// let z = divide(5.0, 0.0).expect("cannot divide by zero"); // will panic
    let z = divide(4.0, 2.0).unwrap();
    println!("{}", z);
}

Type System

enum Option<T> {
    None,
    Some(T),
}
fn divide(numerator: f64, denominator: f64) -> Option<f64> {
    if denominator == 0.0 {
        None
    } else {
        Some(numerator / denominator)
    }
}
fn main {
    let result = divide(2.0, 3.0);

    match result {
        Some(x) => println!("Result: {}", x),
        None    => println!("Cannot divide by 0"),
    };
}

Iterator Trait

// from rusts std library
trait Iterator<T> {
    fn next() -> Option<T>;
}

fn main() {
    let v = vec![1, 12, 8, 17, 34, 19, 2, 1, 19, 32, 37]
        .into_iter()             // convert vector into iterator
        .filter(|x| x % 2 == 0)  // filter even numbers 
        .map(|x| x / 2)          // divide numbers by two
        .collect::<Vec<_>>();    // collect iterator into vector
    println!("{:?}", v);
}

// output: [6, 4, 17, 1, 16]

Let's build an unique() iterator adapter

struct UniqueIterator<I,T>
{
    iter: I,
    seen_elements: HashSet<T>,
}
impl<I, T> Iterator for UniqueIterator<I, T>
    where I: Iterator<Item = T>,
          T: Hash + Eq + Clone
{
    type Item = T;
    fn next(&mut self) -> Option<T> {
        let seen_elements = &mut self.seen_elements;
        match self.iter.find(|x: &Self::Item| -> bool {
                !seen_elements.contains(x) }) {
            None => None,
            Some(element) => {
                seen_elements.insert(element.clone());
                Some(element)
            }
        }
    }
}

Let's build an unique() iterator adapter

trait UniqueIteratorAdapter<T>: Iterator<Item = T> + Sized
    where T: Hash + Eq + Clone
{
    fn unique(self) -> UniqueIterator<Self, T> {
        UniqueIterator {
            iter: self,
            seen_elements: HashSet::new(),
        }
    }
}

impl<I, T> UniqueIteratorAdapter<T> for I
    where I: Iterator<Item = T> + Sized,
          T: Hash + Eq + Clone
{
}

fn main() {
    let data = vec![1, 12, 15, 1, 12, 3, 5].into_iter().unique().collect::<Vec<_>>();
    println!("{:?}", data);
}
// output:
[1, 12, 15, 3, 5]
impl<I, T> UniqueIteratorAdapter<T> for I
    where I: Iterator<Item = T> + Sized,
          T: Hash + Eq + Clone
{
}
fn main() {
    let data = vec![1, 12, 15, 1, 12, 3, 5].into_iter()
               .unique().collect::<Vec<_>>();
    println!("{:?}", data);
}
// output:
[1, 12, 15, 3, 5]

Concurrency

Prelude: Closures

fn main() {
    let plus_one = |x: i32| x + 1;

    let y = plus_one(1);
    println!("{}", y);
}
// output: 2
fn make_adder(x: i64) -> Box<Fn(i64) -> i64> {
    Box::new(move |y: i64| x + y)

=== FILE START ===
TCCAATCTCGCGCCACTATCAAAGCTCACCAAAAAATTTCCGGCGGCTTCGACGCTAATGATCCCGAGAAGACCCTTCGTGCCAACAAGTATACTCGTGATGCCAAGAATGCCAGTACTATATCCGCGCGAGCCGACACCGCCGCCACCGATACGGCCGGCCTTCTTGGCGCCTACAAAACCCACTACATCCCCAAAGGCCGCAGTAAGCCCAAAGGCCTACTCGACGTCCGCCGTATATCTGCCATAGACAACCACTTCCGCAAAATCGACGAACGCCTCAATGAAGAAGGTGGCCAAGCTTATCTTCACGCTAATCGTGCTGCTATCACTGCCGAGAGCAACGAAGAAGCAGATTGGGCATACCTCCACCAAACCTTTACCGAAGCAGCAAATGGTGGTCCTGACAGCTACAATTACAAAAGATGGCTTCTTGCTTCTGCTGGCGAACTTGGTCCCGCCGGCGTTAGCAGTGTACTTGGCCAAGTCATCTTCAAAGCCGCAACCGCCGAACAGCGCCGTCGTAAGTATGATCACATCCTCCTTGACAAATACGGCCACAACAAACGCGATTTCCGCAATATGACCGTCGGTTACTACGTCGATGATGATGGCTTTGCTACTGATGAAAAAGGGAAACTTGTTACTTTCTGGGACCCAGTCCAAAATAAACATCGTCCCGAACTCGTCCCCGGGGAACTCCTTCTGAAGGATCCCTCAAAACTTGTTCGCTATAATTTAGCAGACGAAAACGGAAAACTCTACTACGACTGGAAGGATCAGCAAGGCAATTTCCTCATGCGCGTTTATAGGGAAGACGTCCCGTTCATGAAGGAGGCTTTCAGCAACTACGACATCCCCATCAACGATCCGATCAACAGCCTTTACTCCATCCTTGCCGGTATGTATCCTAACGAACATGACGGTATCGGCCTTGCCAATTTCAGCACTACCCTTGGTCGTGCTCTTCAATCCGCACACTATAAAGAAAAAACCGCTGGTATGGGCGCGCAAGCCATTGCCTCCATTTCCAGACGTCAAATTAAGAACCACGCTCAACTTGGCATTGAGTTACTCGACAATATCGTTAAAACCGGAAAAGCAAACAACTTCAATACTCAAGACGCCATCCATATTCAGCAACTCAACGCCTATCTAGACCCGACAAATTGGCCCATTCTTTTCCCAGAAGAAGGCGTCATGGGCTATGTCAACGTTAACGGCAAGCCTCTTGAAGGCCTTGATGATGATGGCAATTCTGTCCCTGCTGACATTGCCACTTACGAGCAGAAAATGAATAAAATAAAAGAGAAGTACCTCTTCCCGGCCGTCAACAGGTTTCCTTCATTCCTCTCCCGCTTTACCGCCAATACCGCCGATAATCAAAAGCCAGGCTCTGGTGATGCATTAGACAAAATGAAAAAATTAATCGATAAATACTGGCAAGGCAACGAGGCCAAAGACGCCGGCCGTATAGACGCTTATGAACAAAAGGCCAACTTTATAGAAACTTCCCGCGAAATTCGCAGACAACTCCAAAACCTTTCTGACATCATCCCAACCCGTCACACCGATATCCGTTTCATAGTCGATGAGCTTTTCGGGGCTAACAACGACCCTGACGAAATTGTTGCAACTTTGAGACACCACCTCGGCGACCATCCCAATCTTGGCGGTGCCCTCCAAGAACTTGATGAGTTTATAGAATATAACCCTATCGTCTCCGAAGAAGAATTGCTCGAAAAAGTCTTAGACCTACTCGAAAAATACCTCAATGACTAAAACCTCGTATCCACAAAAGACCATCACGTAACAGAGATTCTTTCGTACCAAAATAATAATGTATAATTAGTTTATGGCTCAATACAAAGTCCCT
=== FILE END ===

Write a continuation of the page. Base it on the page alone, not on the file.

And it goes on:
}

fn main() {
    let plus_one = make_adder(1);
    let y = plus_one(1);
    println!("{}", y);
}

// output: 2

Rusts Concurrency Story

  • like C++ (but unlike other languages like Go), Rust does not have much in the language itself to leverage concurrency
  • but Rust is a great language for writing concurrent programs!
  • type system features that enable Rust to avoid segfaults also enable safe usage of concurrency
  • safe usage of concurrency means: no data races, no dangling pointers, no undefined behavior, no shutdown bugs, ....

Threads

fn main() {
    thread::spawn(
        || println!("Hello from another thread!"));
}

Thread Safety

fn main() {
    let mut data = vec![1, 2, 3];

    for i in 0..3 {
        thread::spawn( || {
            data[0] += i;
        });
    }

    thread::sleep(
        Duration::from_millis(50));
}
error[E0373]: closure may outlive the current function, but it borrows `data`,
              which is owned by the current function
 --> src/main.rs:8:24
  |
8 |         thread::spawn( || {
  |                        ^^ may outlive borrowed value `data`
9 |             data[0] += i;
  |             ---- `data` is borrowed here
  |
help: to force the closure to take ownership of `data` (and any other referenced variables),
      use the `move` keyword, as shown:
  |         thread::spawn( move || {

Thread Safety

fn main() {
    let mut data = vec![1, 2, 3];

    for i in 0..3 {
        thread::spawn(move || {
            data[0] += i;
        });
    }

    thread::sleep(
        Duration::from_millis(50));
}
error[E0382]: capture of moved value: `data`
 --> src/main.rs:9:13
  |
8 |         thread::spawn(move || {
  |                       ------- value moved (into closure) here
9 |             data[0] += i;
  |             ^^^^ value captured here after move
  |
  = note: move occurs because `data` has type `std::vec::Vec<i32>`,
          which does not implement the `Copy` trait

Thread Safety

fn main() {
    // Rc is a reference counted smart pointer
    let mut data = Rc::new(vec![1, 2, 3]);

    for i in 0..3 {
        // create a new owned reference
        let data_ref = data.clone();

        // use it in a thread
        thread::spawn(move || {
            data_ref[0] += i;
        });
    }

    thread::sleep(Duration::from_millis(50));
}
error[E0277]: the trait bound `std::rc::Rc<std::vec::Vec<i32>>: std::marker::Send` is not satisfied